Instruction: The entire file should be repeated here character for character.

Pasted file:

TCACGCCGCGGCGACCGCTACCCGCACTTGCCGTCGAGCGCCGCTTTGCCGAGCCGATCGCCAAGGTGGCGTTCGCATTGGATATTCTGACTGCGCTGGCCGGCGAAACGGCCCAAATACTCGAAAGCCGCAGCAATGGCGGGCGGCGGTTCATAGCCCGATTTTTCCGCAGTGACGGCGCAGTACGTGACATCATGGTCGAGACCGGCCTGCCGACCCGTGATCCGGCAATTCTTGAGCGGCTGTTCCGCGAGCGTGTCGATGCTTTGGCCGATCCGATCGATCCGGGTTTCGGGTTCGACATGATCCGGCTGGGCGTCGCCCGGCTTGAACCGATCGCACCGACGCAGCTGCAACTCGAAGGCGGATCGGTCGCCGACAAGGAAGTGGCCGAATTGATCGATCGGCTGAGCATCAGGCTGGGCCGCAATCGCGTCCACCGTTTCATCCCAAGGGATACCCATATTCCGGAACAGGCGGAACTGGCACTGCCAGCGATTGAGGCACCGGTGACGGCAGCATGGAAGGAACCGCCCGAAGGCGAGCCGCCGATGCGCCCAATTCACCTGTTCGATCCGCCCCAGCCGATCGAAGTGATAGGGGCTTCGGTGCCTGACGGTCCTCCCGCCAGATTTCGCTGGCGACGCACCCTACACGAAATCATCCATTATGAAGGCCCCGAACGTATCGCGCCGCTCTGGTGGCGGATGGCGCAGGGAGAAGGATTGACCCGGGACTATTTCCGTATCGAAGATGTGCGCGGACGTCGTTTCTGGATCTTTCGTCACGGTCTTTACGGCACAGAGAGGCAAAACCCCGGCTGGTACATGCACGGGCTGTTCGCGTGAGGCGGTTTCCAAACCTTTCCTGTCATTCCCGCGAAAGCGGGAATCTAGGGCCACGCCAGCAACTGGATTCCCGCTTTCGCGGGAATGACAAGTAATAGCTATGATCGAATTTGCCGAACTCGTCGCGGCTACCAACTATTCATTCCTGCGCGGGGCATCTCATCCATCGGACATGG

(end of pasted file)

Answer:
TCACGCCGCGGCGACCGCTACCCGCACTTGCCGTCGAGCGCCGCTTTGCCGAGCCGATCGCCAAGGTGGCGTTCGCATTGGATATTCTGACTGCGCTGGCCGGCGAAACGGCCCAAATACTCGAAAGCCGCAGCAATGGCGGGCGGCGGTTCATAGCCCGATTTTTCCGCAGTGACGGCGCAGTACGTGACATCATGGTCGAGACCGGCCTGCCGACCCGTGATCCGGCAATTCTTGAGCGGCTGTTCCGCGAGCGTGTCGATGCTTTGGCCGATCCGATCGATCCGGGTTTCGGGTTCGACATGATCCGGCTGGGCGTCGCCCGGCTTGAACCGATCGCACCGACGCAGCTGCAACTCGAAGGCGGATCGGTCGCCGACAAGGAAGTGGCCGAATTGATCGATCGGCTGAGCATCAGGCTGGGCCGCAATCGCGTCCACCGTTTCATCCCAAGGGATACCCATATTCCGGAACAGGCGGAACTGGCACTGCCAGCGATTGAGGCACCGGTGACGGCAGCATGGAAGGAACCGCCCGAAGGCGAGCCGCCGATGCGCCCAATTCACCTGTTCGATCCGCCCCAGCCGATCGAAGTGATAGGGGCTTCGGTGCCTGACGGTCCTCCCGCCAGATTTCGCTGGCGACGCACCCTACACGAAATCATCCATTATGAAGGCCCCGAACGTATCGCGCCGCTCTGGTGGCGGATGGCGCAGGGAGAAGGATTGACCCGGGACTATTTCCGTATCGAAGATGTGCGCGGACGTCGTTTCTGGATCTTTCGTCACGGTCTTTACGGCACAGAGAGGCAAAACCCCGGCTGGTACATGCACGGGCTGTTCGCGTGAGGCGGTTTCCAAACCTTTCCTGTCATTCCCGCGAAAGCGGGAATCTAGGGCCACGCCAGCAACTGGATTCCCGCTTTCGCGGGAATGACAAGTAATAGCTATGATCGAATTTGCCGAACTCGTCGCGGCTACCAACTATTCATTCCTGCGCGGGGCATCTCATCCATCGGACATGG